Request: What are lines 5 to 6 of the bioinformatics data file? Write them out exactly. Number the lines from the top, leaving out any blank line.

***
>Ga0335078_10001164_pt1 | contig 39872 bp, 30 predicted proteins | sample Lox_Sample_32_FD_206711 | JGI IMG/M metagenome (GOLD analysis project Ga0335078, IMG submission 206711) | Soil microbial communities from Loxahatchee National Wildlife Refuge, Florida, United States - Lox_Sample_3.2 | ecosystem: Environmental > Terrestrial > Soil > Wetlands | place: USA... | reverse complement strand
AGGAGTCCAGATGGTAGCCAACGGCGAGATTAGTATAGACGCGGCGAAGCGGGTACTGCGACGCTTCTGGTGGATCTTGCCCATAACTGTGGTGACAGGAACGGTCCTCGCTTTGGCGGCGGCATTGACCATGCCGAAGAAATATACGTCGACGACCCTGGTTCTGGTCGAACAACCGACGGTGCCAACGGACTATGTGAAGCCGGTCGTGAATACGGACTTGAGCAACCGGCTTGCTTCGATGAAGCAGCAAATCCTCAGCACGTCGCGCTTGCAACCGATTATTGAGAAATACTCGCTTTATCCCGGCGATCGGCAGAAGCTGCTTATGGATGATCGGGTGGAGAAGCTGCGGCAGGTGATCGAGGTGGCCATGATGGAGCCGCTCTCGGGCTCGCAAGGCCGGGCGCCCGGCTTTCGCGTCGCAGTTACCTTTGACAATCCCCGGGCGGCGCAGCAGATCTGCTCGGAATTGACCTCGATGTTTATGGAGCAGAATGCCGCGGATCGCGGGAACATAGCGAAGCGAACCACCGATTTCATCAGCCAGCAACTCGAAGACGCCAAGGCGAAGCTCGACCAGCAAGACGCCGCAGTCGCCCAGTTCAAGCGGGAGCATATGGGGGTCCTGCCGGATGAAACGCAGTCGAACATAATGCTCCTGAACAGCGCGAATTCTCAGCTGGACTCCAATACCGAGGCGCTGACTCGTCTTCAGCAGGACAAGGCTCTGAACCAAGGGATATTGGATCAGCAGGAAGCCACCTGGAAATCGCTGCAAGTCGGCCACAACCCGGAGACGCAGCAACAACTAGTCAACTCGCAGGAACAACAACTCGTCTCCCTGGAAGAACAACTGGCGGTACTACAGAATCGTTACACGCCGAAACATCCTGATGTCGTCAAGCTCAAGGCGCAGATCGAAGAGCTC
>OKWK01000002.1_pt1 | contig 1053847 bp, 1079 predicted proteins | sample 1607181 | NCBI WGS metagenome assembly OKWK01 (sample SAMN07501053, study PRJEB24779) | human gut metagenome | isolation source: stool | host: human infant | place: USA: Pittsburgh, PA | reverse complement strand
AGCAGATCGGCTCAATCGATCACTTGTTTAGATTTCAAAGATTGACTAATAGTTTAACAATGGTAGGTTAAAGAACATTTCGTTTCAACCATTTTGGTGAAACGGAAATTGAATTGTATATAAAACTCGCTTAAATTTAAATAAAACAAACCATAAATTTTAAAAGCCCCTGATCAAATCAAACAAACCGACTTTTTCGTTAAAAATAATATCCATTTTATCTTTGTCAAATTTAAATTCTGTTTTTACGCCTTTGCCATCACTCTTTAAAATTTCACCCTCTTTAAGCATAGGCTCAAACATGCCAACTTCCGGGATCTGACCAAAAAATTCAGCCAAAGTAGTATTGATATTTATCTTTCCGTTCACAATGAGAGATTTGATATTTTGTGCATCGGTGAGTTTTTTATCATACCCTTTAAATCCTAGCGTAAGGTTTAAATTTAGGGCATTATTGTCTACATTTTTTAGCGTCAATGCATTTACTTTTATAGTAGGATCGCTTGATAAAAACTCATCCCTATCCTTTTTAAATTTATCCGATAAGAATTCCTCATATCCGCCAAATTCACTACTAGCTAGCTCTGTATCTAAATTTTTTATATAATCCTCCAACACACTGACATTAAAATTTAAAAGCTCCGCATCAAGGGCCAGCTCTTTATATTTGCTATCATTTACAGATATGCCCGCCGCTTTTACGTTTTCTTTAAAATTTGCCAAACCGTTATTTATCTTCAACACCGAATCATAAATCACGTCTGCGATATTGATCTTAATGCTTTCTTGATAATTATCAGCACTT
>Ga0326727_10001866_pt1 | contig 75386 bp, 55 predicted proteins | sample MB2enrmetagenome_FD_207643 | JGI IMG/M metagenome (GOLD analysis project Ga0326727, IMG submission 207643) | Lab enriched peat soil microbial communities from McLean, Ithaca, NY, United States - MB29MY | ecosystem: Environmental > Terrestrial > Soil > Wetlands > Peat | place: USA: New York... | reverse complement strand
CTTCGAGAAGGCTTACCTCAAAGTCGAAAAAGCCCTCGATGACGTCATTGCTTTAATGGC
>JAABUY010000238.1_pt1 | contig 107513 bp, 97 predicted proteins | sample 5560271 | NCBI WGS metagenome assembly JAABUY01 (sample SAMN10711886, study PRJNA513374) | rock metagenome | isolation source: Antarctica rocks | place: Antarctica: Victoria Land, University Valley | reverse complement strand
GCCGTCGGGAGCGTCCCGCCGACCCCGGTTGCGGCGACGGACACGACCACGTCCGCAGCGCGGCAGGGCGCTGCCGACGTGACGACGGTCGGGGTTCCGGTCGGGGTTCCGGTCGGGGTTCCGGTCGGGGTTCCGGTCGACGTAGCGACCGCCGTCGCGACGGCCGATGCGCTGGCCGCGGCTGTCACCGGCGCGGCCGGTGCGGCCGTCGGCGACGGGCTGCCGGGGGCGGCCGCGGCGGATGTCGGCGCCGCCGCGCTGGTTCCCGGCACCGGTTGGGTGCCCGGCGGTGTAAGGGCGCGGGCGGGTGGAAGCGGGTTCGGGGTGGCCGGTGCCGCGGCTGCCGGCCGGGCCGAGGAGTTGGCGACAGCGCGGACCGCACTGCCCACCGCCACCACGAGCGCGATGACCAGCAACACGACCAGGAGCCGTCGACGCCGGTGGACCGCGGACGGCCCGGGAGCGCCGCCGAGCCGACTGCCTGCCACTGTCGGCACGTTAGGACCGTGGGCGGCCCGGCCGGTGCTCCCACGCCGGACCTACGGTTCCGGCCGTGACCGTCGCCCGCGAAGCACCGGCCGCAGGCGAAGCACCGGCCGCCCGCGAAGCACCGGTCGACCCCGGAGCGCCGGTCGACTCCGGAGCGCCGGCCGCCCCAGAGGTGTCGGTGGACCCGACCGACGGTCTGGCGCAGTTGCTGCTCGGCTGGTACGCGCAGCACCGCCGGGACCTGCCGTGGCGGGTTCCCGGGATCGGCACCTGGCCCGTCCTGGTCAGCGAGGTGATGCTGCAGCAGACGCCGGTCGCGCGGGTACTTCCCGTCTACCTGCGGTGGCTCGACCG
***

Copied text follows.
>Ga0326727_10001866_pt1 | contig 75386 bp, 55 predicted proteins | sample MB2enrmetagenome_FD_207643 | JGI IMG/M metagenome (GOLD analysis project Ga0326727, IMG submission 207643) | Lab enriched peat soil microbial communities from McLean, Ithaca, NY, United States - MB29MY | ecosystem: Environmental > Terrestrial > Soil > Wetlands > Peat | place: USA: New York... | reverse complement strand
CTTCGAGAAGGCTTACCTCAAAGTCGAAAAAGCCCTCGATGACGTCATTGCTTTAATGGC